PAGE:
Home » Global Leaders Push to End Private Funding for Coal Projects

Global Leaders Push to End Private Funding for Coal Projects

OECD Proposes New Standards to Curb Coal Financing

by Adenike Adeodun

Some of the world’s major economies are working to finalize a plan to halt new private-sector funding for coal projects. This initiative aims to be ready before this year’s UN climate summit, according to sources with direct knowledge of the matter.

The draft proposal by the Organisation for Economic Co-operation and Development (OECD) seeks to set a “gold standard” for financial institutions. It instructs investors, banks, and insurers to stop new financing for existing or planned coal projects and end funding to companies building coal infrastructure. This move would be the first of its kind by a multilateral institution to curb coal financing, one of the largest contributors to climate change.

Commercial banks lent and underwrote $470 billion to the coal industry between January 2021 and December 2023, according to a report by the NGO Urgewald. The OECD proposal aims to redirect such funds towards the early retirement of coal plants and financing clean energy to replace lost coal capacity.

France, the United States, Britain, Canada, and the European Union support the proposal. This initiative, called the “Coal Transition Accelerator,” was conceived by France at last year’s COP28 climate summit. It also aims to reduce the cost of capital for clean energy investments and has support from coal-reliant emerging economies like Indonesia and Vietnam.

However, Japan, the world’s third-biggest coal importer, has shown resistance. Japan relies on coal for more than a quarter of its energy. The biggest pushback on the OECD proposal has come from Japan, with some sources indicating the proposal might be watered down.

The OECD policy, while non-binding, aims to set an international standard for companies’ boards and shareholders. Previous OECD guidelines on issues like child labor have influenced multinational companies in countries lacking formal laws.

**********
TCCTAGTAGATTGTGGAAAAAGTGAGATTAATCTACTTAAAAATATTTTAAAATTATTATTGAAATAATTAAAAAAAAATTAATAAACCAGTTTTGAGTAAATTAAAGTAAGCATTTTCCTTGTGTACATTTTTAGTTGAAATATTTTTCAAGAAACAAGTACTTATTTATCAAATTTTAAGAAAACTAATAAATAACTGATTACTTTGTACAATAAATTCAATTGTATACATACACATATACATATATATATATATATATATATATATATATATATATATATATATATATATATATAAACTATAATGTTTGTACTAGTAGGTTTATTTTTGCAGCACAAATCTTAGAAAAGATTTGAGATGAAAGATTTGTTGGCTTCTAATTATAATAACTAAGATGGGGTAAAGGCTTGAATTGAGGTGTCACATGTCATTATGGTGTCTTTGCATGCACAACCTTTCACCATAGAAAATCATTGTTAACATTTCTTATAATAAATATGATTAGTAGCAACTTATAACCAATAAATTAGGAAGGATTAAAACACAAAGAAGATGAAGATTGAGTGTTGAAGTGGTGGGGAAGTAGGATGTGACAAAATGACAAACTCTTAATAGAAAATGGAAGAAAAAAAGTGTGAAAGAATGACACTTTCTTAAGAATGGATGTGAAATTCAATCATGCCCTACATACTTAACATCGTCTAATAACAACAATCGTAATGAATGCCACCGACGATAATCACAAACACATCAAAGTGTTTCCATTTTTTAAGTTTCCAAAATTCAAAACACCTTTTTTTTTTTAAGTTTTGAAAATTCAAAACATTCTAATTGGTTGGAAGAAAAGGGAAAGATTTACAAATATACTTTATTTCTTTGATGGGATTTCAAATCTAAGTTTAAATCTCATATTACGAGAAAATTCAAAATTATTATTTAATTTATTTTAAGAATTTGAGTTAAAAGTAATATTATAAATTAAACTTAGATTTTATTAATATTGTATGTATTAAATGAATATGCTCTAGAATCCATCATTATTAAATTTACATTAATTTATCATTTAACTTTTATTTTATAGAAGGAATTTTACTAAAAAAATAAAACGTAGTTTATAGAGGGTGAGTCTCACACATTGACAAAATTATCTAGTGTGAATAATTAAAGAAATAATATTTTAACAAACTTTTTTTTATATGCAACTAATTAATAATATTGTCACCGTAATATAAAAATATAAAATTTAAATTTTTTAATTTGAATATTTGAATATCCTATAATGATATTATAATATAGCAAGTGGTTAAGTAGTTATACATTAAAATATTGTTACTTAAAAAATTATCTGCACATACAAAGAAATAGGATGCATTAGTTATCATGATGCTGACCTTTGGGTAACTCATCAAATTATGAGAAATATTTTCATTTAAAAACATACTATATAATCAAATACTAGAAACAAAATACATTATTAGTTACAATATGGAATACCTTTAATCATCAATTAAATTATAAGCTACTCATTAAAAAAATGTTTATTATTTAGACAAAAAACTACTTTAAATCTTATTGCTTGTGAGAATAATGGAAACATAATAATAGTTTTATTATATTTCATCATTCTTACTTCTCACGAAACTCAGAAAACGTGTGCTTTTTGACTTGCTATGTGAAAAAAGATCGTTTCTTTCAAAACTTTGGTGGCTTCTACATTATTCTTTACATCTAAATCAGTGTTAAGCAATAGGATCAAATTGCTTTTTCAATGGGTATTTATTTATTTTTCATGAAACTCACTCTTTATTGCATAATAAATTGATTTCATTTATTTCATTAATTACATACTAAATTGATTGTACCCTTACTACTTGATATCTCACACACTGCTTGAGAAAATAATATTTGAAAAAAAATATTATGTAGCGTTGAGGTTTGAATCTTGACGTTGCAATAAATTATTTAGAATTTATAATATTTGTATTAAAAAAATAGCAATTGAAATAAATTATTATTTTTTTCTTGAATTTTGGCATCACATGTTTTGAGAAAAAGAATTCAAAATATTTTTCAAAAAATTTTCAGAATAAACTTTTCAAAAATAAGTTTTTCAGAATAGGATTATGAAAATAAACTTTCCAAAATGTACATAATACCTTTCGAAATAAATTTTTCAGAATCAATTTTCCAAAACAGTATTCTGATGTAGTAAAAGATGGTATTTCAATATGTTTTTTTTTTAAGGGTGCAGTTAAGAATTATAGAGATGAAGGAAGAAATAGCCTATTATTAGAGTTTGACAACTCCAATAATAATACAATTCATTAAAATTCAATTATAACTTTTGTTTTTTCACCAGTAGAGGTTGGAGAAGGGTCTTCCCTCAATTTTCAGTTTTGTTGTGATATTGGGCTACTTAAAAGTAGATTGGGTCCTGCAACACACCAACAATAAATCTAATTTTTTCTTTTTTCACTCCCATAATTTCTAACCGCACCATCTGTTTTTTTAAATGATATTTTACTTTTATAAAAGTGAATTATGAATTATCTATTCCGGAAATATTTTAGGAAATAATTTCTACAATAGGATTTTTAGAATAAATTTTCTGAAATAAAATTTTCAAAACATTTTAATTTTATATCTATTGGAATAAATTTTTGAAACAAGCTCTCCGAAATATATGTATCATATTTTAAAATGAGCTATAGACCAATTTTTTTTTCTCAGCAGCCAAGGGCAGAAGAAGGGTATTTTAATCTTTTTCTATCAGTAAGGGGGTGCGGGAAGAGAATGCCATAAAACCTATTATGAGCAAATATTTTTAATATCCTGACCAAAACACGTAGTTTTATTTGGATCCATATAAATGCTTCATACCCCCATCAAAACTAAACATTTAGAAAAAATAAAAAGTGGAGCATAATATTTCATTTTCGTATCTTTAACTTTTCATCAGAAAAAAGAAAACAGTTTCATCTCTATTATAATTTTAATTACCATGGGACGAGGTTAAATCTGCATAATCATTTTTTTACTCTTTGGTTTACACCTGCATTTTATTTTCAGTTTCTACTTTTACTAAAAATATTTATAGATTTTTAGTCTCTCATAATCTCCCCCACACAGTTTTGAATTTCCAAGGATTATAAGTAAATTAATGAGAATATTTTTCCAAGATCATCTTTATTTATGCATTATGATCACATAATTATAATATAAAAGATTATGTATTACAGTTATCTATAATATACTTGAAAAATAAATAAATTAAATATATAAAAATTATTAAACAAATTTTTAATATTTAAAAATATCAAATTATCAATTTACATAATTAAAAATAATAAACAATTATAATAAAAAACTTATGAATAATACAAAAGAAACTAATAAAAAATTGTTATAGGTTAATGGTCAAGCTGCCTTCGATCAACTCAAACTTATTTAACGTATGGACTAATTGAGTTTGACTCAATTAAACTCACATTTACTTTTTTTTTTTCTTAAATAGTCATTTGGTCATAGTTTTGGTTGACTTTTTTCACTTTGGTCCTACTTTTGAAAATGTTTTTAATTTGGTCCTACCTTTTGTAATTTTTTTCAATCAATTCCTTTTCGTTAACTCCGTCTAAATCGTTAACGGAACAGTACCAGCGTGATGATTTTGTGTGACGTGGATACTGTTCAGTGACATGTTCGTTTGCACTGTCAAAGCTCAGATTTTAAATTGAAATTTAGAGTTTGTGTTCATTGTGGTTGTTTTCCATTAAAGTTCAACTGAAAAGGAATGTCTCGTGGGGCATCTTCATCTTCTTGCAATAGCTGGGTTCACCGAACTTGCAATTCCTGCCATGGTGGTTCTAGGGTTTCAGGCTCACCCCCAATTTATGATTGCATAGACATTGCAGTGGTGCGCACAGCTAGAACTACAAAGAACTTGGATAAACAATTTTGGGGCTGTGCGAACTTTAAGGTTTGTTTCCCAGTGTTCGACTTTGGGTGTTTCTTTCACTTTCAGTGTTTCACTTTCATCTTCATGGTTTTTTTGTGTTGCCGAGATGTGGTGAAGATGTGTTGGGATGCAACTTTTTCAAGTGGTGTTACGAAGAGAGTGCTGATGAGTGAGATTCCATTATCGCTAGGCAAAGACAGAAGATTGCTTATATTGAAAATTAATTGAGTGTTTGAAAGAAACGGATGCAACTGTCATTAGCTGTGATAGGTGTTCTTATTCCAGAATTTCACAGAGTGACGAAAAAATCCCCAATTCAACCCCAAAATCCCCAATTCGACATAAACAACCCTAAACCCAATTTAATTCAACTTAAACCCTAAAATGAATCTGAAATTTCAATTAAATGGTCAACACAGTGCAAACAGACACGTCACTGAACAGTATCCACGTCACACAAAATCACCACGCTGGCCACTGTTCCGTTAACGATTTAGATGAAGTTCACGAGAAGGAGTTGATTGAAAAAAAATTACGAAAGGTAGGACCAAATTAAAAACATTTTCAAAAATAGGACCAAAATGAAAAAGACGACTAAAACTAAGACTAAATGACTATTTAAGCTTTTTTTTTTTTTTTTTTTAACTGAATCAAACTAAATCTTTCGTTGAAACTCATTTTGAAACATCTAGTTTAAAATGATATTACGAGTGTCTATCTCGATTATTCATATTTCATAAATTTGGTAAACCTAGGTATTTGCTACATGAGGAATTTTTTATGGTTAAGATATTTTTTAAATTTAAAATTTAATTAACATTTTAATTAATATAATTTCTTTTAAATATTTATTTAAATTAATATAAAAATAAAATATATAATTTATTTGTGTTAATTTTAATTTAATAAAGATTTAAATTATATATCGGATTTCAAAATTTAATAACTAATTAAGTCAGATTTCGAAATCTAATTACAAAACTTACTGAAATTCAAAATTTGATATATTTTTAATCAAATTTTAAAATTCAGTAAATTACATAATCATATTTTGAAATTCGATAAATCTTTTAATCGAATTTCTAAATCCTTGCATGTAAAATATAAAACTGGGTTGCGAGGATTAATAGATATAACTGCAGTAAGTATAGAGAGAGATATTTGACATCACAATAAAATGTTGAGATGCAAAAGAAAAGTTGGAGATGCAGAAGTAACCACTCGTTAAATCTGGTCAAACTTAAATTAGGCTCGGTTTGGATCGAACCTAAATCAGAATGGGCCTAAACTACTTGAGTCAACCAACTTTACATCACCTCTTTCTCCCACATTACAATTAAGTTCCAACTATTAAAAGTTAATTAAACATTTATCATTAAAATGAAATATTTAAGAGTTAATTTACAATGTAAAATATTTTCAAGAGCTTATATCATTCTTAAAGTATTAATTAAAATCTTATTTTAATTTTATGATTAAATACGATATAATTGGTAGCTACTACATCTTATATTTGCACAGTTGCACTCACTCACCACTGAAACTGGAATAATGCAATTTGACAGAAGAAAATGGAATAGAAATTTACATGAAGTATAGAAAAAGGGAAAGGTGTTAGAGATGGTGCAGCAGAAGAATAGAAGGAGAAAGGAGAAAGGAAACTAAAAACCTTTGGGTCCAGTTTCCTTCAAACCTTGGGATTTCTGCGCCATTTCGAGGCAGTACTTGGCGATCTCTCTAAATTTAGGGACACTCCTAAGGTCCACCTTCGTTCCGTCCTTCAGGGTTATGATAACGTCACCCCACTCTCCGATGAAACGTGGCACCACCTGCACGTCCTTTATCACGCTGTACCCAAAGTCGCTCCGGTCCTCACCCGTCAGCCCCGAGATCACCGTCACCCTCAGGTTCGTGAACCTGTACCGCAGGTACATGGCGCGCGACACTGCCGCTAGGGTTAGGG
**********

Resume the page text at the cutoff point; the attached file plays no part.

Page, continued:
G7 leaders, including those from France, the US, and Japan, will discuss their coal phase-out efforts at a summit in Italy next week. The outcome of this summit could impact the final shape of the OECD proposal. Governments, including the G7, have already banned or limited public funding for coal power to meet climate goals. However, most coal funding now comes from the private sector.

The global coal power capacity stands at over 2,000 GW, with another 500 GW in development, mainly in China. For emerging economies with young coal plants, like India and Vietnam, early retirement is complex due to the need to recover upfront investments over a plant’s lifespan, typically around 40 to 50 years.

The OECD’s proposed guidelines aim to halt new private sector financing for coal projects and redirect funds towards clean energy. With significant support and some opposition, the final details of the proposal will be crucial in determining its impact on global coal financing and climate change efforts.



Source: Mining Weekly

You may also like

Leave a Comment

The African Miner is the vanguard of the mining industry, delivering world-class insight and news.

Latest Stories

© 2024 The African Miner. All Rights Reserved.